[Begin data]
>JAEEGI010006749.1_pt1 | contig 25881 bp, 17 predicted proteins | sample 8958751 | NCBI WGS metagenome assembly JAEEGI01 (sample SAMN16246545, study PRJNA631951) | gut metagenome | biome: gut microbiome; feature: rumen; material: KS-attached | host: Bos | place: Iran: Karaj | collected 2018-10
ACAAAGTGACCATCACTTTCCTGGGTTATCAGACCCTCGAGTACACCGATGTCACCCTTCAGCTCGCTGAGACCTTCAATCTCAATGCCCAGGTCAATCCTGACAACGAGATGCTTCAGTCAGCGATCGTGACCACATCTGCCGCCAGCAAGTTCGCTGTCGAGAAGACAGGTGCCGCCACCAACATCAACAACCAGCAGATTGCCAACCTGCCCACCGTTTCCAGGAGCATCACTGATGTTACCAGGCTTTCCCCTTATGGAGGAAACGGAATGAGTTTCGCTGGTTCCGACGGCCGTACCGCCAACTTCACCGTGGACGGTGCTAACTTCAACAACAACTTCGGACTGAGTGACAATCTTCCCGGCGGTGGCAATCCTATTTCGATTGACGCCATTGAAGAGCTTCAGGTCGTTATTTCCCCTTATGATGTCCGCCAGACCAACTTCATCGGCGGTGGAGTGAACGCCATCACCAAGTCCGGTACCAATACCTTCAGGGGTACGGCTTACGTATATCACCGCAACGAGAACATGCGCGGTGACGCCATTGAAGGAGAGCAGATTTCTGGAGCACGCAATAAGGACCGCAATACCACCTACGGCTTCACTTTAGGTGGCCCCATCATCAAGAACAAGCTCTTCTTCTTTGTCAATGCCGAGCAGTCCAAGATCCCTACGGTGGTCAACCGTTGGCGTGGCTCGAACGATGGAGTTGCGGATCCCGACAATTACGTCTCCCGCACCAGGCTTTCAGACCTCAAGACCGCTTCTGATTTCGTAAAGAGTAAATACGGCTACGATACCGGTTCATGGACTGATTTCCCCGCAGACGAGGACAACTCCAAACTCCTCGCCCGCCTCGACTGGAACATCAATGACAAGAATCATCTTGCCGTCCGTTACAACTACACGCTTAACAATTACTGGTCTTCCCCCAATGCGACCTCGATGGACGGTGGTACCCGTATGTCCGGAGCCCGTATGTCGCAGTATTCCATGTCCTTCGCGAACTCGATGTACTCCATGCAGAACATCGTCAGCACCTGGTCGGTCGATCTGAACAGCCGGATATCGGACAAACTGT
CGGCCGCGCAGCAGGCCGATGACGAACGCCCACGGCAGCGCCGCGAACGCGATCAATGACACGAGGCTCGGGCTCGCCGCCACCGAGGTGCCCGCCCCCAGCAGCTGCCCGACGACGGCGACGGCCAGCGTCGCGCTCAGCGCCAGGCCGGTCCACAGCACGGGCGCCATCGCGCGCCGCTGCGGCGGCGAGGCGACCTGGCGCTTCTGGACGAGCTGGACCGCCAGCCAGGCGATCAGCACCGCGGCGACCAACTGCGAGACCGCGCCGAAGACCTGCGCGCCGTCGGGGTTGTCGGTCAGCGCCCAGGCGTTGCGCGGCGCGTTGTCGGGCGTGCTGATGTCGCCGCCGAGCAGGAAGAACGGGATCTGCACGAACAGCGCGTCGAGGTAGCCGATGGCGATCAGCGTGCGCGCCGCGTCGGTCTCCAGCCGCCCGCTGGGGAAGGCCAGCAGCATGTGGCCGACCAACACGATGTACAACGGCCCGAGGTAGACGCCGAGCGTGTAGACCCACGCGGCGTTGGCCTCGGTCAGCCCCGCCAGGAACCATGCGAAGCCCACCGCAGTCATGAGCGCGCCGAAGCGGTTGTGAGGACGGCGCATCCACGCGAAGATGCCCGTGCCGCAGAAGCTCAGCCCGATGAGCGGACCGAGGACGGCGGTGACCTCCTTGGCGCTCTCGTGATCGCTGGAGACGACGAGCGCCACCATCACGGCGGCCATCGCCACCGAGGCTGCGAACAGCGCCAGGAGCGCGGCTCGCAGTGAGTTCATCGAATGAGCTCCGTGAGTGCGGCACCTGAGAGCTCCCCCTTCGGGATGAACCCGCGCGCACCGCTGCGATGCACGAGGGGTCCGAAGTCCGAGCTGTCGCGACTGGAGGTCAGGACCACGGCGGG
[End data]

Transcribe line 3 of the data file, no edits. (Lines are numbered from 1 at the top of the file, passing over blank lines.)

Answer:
CGGCCGCGCAGCAGGCCGATGACGAACGCCCACGGCAGCGCCGCGAACGCGATCAATGACACGAGGCTCGGGCTCGCCGCCACCGAGGTGCCCGCCCCCAGCAGCTGCCCGACGACGGCGACGGCCAGCGTCGCGCTCAGCGCCAGGCCGGTCCACAGCACGGGCGCCATCGCGCGCCGCTGCGGCGGCGAGGCGACCTGGCGCTTCTGGACGAGCTGGACCGCCAGCCAGGCGATCAGCACCGCGGCGACCAACTGCGAGACCGCGCCGAAGACCTGCGCGCCGTCGGGGTTGTCGGTCAGCGCCCAGGCGTTGCGCGGCGCGTTGTCGGGCGTGCTGATGTCGCCGCCGAGCAGGAAGAACGGGATCTGCACGAACAGCGCGTCGAGGTAGCCGATGGCGATCAGCGTGCGCGCCGCGTCGGTCTCCAGCCGCCCGCTGGGGAAGGCCAGCAGCATGTGGCCGACCAACACGATGTACAACGGCCCGAGGTAGACGCCGAGCGTGTAGACCCACGCGGCGTTGGCCTCGGTCAGCCCCGCCAGGAACCATGCGAAGCCCACCGCAGTCATGAGCGCGCCGAAGCGGTTGTGAGGACGGCGCATCCACGCGAAGATGCCCGTGCCGCAGAAGCTCAGCCCGATGAGCGGACCGAGGACGGCGGTGACCTCCTTGGCGCTCTCGTGATCGCTGGAGACGACGAGCGCCACCATCACGGCGGCCATCGCCACCGAGGCTGCGAACAGCGCCAGGAGCGCGGCTCGCAGTGAGTTCATCGAATGAGCTCCGTGAGTGCGGCACCTGAGAGCTCCCCCTTCGGGATGAACCCGCGCGCACCGCTGCGATGCACGAGGGGTCCGAAGTCCGAGCTGTCGCGACTGGAGGTCAGGACCACGGCGGG